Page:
Legendary ID journalist Deborah Barrington first employee to retire from Industry Dive
Industry Dive Managing Editor Deborah Barrington retired June 1 after six years at the company where she led practically every publication and mentored many.
Barrington sent a farewell email to the company, written in Industry Dive’s signature news format. With her permission, we share her words below.
Deborah Barrington on the keys to retiring
- Industry Dive veteran editor Deborah Barrington retires after six years with the company and four decades in the workforce. Barrington worked for the Florida Flambeau, The Tampa Tribune, the St. Petersburg Times and USA TODAY before joining ID.
- During her time as a senior editor and managing editor, Barrington managed Construction, CIO, Education, Food, Smart Cities, Supply Chain, Utilities and Waste. She was a part of the launch teams for Food Dive Ingredients, two HR weeklies, Cybersecurity and Transport. She had a short stint with BioPharma.
- Barrington joins a legion of Baby Boomers fleeing the job market. In the third quarter of 2020, close to 29 million people born between 1946 and 1964 left the job market and retired. Barrington was born in 1961.
Retirees are concerned about money, health, paying for healthcare and having enough fulfilling activities.
"I joked that I would be 70 and working as a greeter at Walmart. That was when I was 50. Fast forward 10 years and I'm ready to sign up for 6 Saturdays and a Sunday. When every day feels like no particular day, I will be fully retired," Barrington said.
Retirees fall into a few categories:
- Life is just beginning. This group will learn new things, visit new lands and not leave a dime to any heirs.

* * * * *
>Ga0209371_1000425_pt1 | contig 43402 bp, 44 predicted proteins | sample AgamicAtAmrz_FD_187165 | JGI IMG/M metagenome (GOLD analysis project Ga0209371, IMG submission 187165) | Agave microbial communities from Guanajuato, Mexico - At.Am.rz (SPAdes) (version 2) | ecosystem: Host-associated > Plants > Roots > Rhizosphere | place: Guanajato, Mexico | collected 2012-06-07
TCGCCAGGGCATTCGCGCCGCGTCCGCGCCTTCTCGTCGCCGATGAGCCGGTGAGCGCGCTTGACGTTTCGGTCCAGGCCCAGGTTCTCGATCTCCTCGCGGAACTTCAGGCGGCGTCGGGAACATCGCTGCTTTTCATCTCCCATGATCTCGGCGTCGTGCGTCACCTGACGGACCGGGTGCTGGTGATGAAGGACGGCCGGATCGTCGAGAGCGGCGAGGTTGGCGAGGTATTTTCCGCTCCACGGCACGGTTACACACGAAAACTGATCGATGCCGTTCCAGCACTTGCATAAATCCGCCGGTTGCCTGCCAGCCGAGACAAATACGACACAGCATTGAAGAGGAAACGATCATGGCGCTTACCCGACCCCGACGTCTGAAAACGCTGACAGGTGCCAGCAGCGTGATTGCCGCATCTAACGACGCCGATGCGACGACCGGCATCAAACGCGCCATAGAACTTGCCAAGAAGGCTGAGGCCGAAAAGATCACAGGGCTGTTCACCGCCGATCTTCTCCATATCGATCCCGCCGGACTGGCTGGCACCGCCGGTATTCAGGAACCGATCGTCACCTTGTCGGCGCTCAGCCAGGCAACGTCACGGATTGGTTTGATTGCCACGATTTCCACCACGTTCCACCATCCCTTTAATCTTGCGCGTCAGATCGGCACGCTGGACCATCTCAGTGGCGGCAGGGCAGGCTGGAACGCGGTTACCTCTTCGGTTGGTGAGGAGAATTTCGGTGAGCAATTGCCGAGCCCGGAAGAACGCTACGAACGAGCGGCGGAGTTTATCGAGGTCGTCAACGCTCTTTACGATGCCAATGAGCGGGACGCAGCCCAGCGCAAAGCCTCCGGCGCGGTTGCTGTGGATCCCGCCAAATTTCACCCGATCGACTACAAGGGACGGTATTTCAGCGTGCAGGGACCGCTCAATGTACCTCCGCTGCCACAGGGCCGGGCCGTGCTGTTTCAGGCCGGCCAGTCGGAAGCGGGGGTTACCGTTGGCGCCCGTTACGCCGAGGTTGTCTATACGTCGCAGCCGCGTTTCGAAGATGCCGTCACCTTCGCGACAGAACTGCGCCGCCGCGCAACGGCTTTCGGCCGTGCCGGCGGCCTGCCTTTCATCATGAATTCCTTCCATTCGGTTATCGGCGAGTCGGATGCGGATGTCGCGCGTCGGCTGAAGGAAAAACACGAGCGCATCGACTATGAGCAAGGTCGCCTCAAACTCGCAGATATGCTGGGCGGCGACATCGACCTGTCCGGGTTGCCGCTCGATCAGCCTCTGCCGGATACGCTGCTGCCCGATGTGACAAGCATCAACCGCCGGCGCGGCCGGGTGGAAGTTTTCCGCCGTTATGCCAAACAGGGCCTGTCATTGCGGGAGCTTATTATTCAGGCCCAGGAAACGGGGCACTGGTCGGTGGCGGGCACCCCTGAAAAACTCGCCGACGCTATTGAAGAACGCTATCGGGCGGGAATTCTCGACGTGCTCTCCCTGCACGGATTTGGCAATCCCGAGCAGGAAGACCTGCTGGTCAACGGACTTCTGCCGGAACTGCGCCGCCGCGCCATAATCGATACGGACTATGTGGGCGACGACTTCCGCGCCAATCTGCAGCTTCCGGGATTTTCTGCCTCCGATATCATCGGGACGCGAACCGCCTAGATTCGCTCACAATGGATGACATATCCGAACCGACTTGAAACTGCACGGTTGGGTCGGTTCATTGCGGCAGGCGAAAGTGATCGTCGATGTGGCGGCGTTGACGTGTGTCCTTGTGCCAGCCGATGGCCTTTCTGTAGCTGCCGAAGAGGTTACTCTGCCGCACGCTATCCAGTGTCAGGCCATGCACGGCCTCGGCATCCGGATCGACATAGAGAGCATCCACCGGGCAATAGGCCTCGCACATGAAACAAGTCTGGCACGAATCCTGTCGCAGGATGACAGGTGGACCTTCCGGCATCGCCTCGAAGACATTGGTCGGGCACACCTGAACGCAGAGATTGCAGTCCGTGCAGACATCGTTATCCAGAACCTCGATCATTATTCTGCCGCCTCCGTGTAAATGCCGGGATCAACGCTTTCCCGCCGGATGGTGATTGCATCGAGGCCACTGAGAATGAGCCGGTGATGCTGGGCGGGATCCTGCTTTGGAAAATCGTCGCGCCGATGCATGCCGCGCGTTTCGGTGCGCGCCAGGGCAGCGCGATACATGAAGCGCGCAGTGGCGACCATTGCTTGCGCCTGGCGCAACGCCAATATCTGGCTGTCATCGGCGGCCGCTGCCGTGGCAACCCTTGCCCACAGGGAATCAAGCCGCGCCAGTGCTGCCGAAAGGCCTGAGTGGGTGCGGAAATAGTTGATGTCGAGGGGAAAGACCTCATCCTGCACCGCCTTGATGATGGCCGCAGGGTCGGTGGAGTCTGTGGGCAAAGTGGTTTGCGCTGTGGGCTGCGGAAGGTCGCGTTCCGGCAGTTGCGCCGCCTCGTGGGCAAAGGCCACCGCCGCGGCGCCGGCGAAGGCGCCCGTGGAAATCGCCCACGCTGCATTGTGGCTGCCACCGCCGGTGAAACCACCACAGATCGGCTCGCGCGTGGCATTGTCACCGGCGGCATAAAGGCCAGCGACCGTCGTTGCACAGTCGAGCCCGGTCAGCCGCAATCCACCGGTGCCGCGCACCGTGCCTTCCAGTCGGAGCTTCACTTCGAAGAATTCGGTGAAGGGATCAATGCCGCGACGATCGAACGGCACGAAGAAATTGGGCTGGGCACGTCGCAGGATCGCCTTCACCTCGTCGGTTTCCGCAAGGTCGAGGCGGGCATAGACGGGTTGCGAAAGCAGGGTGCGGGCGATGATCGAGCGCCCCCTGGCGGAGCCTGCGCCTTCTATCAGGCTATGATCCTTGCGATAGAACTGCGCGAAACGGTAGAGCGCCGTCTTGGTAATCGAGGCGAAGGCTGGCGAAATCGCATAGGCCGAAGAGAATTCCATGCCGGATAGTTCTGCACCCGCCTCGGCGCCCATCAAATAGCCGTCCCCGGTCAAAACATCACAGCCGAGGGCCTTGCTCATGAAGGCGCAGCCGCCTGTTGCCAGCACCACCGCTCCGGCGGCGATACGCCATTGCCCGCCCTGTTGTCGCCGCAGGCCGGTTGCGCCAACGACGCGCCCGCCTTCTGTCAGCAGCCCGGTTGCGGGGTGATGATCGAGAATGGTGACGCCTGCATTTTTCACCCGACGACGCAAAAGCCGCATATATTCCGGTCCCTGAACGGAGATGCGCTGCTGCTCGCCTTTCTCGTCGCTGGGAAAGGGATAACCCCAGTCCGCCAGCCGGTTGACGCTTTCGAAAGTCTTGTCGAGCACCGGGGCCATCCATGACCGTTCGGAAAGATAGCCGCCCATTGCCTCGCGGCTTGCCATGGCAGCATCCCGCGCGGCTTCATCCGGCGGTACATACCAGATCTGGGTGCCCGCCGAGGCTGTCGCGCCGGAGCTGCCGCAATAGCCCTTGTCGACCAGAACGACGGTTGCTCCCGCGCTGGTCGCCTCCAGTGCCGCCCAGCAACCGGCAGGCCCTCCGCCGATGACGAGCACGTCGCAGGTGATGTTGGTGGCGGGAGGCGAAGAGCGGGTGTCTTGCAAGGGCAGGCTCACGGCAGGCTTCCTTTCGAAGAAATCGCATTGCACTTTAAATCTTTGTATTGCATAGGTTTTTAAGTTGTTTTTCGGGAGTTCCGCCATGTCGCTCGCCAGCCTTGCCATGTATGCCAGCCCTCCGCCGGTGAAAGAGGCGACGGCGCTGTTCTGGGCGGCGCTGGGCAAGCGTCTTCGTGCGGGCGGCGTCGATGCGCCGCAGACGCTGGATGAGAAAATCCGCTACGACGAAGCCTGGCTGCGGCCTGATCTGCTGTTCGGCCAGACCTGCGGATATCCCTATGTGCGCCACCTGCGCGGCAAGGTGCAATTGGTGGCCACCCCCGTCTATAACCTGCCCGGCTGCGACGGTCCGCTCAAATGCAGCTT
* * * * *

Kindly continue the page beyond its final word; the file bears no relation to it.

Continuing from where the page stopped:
- What do I do with myself now? This group is taking a fly-by-the-seat-of-the-pants approach.
- Just sticking a toe in. This group is very likely to un retire.
Barrington plans to be in the first group. She says she and Sarah are planning to volunteer with organizations that serve children and animals. They plan to visit Amsterdam, Hawaii, England, Croatia, Australia and wherever strikes their fancy. They are also open to grabbing drinks or lunch with anyone who wants to visit St. Petersburg. A few people have called dibs on running around downtown on Sarah's electric golf cart. Alcohol may or may not be involved.
"The friendships and contacts that I made at ID go beyond the walls of the company. I want to keep in touch. I want to see a name pop up on my phone so I can say,' I was just thinking about you.'"
Getting to this last day of work involves wins, losses and some ties. Barrington's wish is that you all get there sooner rather than later.
Barrington says her grandmother told her when she was in elementary school to be sure and love whatever career she chose. That made no sense at the time, but years later when work involved snapping Polaroids of tourists with a fake gorilla at Busch Gardens, it became sage advice.
Barrington's advice to you: Life is not intended to be par for the course. Swing for the fences in everything you do. If you end up behind the 8-ball, take a 20 and then call an audible. Strive to be the G.O.A.T.
Peace. Thank you for everything.